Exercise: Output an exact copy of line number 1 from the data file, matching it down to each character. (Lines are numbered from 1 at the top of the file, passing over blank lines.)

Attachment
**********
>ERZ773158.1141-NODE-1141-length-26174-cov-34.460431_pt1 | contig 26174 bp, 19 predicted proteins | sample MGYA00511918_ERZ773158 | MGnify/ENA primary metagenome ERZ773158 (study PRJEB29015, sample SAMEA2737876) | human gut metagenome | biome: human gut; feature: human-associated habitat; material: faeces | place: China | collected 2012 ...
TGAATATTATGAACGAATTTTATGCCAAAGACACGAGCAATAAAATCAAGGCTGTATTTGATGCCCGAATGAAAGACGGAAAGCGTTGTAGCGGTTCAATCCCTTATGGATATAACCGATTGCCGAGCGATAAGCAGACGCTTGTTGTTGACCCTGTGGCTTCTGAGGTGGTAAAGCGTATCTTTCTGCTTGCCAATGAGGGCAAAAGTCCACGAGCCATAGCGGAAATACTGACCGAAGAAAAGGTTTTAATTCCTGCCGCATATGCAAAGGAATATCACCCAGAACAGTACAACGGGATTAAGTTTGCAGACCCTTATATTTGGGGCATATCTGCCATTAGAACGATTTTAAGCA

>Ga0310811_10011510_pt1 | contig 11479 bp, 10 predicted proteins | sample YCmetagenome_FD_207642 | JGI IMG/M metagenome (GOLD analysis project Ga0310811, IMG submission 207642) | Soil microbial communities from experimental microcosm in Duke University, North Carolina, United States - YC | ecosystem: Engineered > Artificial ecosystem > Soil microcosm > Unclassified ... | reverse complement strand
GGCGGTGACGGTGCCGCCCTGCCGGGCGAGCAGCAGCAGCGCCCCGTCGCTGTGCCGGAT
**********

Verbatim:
>ERZ773158.1141-NODE-1141-length-26174-cov-34.460431_pt1 | contig 26174 bp, 19 predicted proteins | sample MGYA00511918_ERZ773158 | MGnify/ENA primary metagenome ERZ773158 (study PRJEB29015, sample SAMEA2737876) | human gut metagenome | biome: human gut; feature: human-associated habitat; material: faeces | place: China | collected 2012 ...